Another war bluff exposed by Wikileaks - 2007
Here's one more example of Wikileaks' critical role in challenging the official, and often fabricated narratives produced by powerful authorities - in this case the Pentagon.
On April 17 2007 the Pentagon announced the following:
A shipment of Iranian-made weapons bound for the Taliban was recently captured by allied forces in Afghanistan
The shipment involved mortars and plastic explosives and was seized within the past month near the southern Afghan city of Kandahar.
On May 2 2007, some two weeks after announcing the capture of Iranian explosives, US ambassador to Nato, Victoria Nuland, found it necessary to ask fellow ISAF members:
whether ISAF had come across solid evidence of Iranian EFP (Explosively Formed Penetrators) weaponry in Afghanistan.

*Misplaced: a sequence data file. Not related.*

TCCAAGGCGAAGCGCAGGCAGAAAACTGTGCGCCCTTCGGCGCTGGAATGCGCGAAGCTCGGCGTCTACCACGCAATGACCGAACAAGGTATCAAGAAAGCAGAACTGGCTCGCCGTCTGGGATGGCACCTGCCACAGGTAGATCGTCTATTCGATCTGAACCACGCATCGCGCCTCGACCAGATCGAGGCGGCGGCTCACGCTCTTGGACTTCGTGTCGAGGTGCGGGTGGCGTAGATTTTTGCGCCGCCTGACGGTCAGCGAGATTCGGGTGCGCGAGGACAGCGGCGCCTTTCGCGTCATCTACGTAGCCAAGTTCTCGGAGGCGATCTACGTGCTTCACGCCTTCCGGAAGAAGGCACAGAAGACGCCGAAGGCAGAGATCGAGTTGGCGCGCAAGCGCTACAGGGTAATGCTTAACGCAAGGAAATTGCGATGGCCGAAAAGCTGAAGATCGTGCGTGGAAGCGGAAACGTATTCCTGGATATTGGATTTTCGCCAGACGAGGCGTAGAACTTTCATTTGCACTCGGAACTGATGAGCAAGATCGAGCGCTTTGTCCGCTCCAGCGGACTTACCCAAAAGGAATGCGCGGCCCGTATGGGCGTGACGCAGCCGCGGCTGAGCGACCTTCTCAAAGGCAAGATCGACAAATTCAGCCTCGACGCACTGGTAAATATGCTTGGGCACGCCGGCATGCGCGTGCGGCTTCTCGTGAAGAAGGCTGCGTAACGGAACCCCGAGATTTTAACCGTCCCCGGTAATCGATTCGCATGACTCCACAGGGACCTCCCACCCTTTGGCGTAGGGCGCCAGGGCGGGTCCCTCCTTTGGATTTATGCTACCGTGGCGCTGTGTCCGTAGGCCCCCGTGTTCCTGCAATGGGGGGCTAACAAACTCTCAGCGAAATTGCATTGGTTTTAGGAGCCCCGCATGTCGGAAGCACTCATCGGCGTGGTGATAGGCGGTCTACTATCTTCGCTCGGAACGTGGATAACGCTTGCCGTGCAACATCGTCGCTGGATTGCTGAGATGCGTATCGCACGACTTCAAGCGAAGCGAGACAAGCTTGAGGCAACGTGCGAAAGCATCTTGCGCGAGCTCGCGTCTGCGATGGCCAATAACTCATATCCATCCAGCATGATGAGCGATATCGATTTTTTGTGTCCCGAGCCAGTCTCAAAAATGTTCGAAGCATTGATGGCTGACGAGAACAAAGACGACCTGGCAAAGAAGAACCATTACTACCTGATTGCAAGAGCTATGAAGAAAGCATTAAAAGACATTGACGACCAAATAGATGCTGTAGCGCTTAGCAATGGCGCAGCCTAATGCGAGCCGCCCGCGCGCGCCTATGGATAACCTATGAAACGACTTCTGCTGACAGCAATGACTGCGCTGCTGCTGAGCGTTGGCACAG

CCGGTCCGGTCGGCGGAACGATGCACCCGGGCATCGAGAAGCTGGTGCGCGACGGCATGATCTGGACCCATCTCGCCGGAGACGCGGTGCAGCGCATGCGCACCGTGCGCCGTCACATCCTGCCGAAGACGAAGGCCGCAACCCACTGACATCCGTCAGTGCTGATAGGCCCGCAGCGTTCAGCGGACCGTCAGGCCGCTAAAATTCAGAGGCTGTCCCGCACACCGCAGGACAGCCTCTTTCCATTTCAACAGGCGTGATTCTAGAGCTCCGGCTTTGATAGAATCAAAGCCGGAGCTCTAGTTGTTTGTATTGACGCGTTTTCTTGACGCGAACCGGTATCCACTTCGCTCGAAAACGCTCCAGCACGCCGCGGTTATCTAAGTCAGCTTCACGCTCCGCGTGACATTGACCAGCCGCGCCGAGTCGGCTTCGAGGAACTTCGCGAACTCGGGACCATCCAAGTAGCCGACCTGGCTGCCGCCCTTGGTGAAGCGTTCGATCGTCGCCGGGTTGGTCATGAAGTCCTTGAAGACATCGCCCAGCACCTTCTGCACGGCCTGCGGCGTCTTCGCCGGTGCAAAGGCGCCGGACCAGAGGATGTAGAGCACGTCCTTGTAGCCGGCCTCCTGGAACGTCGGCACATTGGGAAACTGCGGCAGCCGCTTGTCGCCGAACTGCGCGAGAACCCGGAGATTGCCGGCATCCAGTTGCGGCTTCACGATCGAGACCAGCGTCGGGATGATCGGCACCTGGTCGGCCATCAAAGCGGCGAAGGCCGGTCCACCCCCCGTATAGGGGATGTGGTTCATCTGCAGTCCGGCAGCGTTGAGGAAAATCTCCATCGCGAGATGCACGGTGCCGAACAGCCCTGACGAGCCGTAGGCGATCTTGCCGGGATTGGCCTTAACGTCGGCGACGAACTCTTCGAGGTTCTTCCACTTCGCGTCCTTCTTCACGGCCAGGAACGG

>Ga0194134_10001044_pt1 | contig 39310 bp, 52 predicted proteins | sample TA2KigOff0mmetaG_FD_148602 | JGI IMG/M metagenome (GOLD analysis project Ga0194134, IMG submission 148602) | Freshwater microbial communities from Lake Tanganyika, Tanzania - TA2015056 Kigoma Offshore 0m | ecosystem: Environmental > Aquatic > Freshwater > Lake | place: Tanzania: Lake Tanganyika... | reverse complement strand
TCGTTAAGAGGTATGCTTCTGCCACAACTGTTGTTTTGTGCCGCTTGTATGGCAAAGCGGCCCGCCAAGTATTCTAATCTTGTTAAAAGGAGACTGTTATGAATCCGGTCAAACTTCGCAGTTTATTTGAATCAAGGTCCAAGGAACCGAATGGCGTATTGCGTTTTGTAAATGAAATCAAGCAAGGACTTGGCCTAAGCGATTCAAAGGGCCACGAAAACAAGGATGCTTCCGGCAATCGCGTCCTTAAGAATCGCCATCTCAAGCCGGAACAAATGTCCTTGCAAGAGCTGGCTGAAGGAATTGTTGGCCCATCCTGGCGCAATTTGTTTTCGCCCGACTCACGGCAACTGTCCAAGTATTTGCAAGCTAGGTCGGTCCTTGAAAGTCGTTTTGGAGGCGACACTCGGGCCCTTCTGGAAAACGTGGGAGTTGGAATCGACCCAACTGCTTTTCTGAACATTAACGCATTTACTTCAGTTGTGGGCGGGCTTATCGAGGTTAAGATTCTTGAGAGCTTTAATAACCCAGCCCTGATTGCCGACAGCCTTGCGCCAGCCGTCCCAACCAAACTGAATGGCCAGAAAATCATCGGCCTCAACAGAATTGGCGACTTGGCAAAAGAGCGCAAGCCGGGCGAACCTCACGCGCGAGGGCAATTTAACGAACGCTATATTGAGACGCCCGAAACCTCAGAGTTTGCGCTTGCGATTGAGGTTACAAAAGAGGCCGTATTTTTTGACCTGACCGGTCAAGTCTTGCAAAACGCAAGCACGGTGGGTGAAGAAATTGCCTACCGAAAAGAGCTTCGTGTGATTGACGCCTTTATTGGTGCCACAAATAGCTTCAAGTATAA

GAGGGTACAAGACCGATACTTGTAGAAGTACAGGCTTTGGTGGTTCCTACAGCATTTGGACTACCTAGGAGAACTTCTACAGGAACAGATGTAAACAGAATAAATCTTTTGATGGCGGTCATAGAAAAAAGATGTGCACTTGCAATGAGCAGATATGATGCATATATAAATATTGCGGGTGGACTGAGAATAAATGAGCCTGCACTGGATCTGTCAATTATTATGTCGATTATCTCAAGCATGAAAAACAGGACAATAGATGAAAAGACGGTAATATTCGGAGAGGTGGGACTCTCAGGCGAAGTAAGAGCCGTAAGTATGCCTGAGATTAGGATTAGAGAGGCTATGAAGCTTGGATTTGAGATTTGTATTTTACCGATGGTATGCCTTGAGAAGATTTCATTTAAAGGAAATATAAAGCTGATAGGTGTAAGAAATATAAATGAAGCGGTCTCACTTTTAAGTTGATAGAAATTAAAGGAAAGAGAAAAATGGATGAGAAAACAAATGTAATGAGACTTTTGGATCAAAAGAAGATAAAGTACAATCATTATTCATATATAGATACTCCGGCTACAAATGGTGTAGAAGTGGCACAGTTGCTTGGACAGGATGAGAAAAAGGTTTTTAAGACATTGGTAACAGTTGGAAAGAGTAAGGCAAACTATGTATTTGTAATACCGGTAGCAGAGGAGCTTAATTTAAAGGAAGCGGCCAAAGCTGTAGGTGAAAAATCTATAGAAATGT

Answer: No definitive evidence yet or confirmation of use against ISAF
If we trust the earlier announcement, the right answer would have been: "Yes, we got hard evidence. The same evidence you announced two weeks ago."
Thank you Wikileaks, for exposing another lie.
This fake news from 2007 makes even more sense in a historical context, given Pentagon's long history of producing "incriminating facts" against Iran. One of the worst was fabricated in 1988, when US diplomats worldwide were instructed to lie by blaming Iran for gassing Kurdish villages (a war crime they knew was committed by Iraq)
The lie worked so well the UN condemned both Iran and Iraq for the evil chemical attack (see UN res 612).
The US' quest for military confrontation with Iran is decades old, steeped in lies, and ongoing. With Assange jailed for providing us too much truth, the war is a step closer.